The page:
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Oxford Biomedica collaborates on novel biocomputer system

4 April 2022
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Oxford Biomedica, the leading gene and cell therapy group, has entered into an agreement with biocomputer company BiologIC Technologies to collaborate on a novel biocomputer system for viral vector development.

BiologIC is the inventor of the biocomputer, a programmable system for producing biology and data on demand. BiologIC uses proprietary technology and IP in the design, fabrication and application of novel Bio Processing Units (“BPUs”) that operate on the biocomputer platform.

The BPUs, inspired by the integrated circuit that drove the information processing revolution, have the potential to significantly increase the biological processing power available to application developers.

Oxford Biomedica will collaborate with BiologIC on new applications that advance the development of novel viral vectors and their manufacturing processes. Oxford Biomedica will use the platform to innovate new processes, integrate traditionally discrete workflows and gain valuable insights from real-time data.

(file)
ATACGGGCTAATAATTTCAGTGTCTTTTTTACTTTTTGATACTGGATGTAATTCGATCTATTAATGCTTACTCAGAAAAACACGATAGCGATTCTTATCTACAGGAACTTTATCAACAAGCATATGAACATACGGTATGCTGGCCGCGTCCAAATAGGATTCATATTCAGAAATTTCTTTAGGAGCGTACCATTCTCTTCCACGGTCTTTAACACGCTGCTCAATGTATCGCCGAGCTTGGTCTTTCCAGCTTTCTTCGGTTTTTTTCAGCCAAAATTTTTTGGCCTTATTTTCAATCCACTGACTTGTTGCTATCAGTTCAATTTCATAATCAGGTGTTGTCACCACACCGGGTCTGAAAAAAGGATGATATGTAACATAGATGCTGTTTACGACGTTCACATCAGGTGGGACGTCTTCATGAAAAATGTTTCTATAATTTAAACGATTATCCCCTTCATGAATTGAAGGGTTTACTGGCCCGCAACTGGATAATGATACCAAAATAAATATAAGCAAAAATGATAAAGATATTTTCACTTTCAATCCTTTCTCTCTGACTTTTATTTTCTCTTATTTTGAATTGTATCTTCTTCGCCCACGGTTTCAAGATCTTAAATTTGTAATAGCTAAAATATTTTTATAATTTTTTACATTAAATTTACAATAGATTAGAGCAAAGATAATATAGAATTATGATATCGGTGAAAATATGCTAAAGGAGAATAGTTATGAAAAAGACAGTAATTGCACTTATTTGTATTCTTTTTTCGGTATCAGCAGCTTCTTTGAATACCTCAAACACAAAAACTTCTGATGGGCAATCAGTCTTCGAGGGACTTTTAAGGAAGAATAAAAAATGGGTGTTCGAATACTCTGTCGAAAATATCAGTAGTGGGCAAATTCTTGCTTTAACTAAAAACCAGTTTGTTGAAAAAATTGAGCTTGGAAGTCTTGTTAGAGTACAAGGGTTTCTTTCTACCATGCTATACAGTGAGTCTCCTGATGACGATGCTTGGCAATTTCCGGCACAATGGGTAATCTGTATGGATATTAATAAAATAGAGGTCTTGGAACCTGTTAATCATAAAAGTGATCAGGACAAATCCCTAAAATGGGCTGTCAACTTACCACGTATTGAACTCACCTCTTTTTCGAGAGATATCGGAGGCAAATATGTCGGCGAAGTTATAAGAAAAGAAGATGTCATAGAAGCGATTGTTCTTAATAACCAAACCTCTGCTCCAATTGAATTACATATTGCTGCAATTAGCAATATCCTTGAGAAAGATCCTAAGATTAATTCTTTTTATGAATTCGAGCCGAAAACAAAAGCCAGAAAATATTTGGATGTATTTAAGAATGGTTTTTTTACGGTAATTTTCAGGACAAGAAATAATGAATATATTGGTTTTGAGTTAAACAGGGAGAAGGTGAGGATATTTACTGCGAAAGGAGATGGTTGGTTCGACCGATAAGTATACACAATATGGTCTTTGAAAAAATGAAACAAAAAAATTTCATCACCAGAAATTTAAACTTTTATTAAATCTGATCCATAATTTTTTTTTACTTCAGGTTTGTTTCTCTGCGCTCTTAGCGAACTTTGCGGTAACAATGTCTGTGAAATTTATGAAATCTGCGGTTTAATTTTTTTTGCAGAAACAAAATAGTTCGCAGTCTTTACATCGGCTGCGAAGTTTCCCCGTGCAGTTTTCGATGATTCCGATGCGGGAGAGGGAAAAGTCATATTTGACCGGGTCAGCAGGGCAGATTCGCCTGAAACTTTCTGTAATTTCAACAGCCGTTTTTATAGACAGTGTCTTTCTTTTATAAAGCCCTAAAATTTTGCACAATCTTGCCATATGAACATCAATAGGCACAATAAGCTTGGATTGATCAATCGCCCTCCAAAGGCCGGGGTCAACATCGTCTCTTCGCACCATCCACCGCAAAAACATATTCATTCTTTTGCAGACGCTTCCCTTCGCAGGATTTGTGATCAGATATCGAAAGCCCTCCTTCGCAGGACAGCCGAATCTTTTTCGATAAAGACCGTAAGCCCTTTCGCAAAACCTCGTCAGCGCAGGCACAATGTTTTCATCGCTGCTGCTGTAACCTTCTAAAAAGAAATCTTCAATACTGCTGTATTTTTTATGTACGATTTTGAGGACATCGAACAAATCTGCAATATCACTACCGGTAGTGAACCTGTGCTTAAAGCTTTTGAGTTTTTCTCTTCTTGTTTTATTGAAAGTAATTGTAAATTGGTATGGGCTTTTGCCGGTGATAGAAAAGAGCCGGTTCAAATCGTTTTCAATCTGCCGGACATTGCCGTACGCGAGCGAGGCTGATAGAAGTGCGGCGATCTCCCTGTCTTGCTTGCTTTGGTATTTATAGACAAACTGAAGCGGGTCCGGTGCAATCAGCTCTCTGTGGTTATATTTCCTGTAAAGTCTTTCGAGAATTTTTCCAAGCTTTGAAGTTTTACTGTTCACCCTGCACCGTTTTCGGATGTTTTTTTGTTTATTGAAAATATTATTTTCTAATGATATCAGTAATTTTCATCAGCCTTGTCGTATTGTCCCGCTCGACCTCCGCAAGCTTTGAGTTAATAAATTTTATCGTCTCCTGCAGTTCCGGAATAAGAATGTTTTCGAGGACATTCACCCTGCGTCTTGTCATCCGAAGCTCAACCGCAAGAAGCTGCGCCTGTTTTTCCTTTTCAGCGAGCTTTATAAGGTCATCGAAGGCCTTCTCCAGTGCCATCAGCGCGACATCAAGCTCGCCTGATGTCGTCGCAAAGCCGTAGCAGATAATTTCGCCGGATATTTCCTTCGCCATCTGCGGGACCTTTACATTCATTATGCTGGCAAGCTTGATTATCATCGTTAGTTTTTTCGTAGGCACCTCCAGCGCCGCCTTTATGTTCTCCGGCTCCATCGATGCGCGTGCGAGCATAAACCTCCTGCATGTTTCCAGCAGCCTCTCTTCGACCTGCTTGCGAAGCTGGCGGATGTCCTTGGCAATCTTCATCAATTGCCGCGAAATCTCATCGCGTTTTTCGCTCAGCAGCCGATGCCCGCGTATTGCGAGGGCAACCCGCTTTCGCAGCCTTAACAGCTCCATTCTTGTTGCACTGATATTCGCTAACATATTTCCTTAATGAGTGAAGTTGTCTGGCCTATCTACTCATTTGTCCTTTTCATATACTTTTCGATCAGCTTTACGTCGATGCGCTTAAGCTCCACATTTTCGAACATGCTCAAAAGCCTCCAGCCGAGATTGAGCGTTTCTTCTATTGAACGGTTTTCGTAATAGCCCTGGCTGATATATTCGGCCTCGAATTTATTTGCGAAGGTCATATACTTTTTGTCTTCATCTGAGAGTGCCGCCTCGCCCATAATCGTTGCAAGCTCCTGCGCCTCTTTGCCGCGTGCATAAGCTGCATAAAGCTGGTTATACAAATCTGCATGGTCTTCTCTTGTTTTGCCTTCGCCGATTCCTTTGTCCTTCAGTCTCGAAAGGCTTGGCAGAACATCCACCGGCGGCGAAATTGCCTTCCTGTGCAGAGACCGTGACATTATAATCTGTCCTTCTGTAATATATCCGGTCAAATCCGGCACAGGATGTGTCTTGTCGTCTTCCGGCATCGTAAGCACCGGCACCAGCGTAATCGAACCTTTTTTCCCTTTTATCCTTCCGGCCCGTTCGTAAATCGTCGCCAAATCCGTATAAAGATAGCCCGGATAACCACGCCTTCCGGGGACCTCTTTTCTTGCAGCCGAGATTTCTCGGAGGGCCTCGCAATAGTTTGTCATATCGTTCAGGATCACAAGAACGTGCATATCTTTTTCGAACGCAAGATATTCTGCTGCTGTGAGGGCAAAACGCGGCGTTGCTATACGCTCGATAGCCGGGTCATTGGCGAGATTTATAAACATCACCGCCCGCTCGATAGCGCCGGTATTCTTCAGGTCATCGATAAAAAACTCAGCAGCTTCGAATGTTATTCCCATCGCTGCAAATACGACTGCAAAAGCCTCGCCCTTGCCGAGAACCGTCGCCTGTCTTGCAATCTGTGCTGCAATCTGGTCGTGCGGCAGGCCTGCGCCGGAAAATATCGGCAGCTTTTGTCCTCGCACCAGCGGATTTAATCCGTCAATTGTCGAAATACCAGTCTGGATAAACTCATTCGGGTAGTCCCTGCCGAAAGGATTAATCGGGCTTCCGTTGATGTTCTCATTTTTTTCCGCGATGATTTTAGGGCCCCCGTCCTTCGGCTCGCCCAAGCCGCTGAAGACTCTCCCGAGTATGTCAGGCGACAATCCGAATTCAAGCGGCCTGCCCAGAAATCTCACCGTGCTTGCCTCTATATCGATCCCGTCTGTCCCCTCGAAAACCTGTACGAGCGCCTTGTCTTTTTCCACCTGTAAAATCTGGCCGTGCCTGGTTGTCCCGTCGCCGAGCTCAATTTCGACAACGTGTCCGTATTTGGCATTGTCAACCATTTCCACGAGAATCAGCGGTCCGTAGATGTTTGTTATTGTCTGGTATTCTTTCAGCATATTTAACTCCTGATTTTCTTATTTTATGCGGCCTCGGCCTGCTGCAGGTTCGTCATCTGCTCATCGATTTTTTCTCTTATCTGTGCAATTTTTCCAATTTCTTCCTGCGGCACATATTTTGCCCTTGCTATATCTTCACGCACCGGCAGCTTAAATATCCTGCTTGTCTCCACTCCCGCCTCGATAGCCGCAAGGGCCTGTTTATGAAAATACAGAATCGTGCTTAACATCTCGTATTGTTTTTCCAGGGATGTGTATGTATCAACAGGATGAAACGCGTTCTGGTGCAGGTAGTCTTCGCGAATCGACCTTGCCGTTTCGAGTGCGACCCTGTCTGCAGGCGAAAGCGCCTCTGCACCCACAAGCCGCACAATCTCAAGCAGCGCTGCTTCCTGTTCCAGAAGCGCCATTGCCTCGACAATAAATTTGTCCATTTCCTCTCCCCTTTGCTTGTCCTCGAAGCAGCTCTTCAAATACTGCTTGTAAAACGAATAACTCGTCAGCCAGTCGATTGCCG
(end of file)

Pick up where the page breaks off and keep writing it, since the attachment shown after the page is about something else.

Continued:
Richard Vellacott, Chief Executive Officer of BiologIC Technologies said: “We are inventors of the biocomputer. Our ambition is that the biocomputer will drive a revolution in biology to help humanity address global problems, such as the existential threat of diseases, in sustainable and accessible ways.

“Oxford Biomedica has an outstanding track record for technology innovation, and so we are particularly delighted to collaborate with this leading gene and cell therapy group to support the development of powerful new processes and data insights using the biocomputer platform.”

Peter Davison is deputy editor of The Business Magazine. He has spent his life in journalism – doing work experience in newsrooms in and around Bristol while still at school, and landing his first job on a local newspaper aged 19. By 28 he was the youngest newspaper editor in the country.

An early advocate of online news, he spent the first years of the 2000s telling his bosses that the internet posed both the biggest opportunity and greatest threat to the newspaper industry and the art of journalism. He was right on both counts.

Since 2006 he has enjoyed a career as a freelance journalist. He lives in rural Wiltshire with one wife, two children, and three cats.

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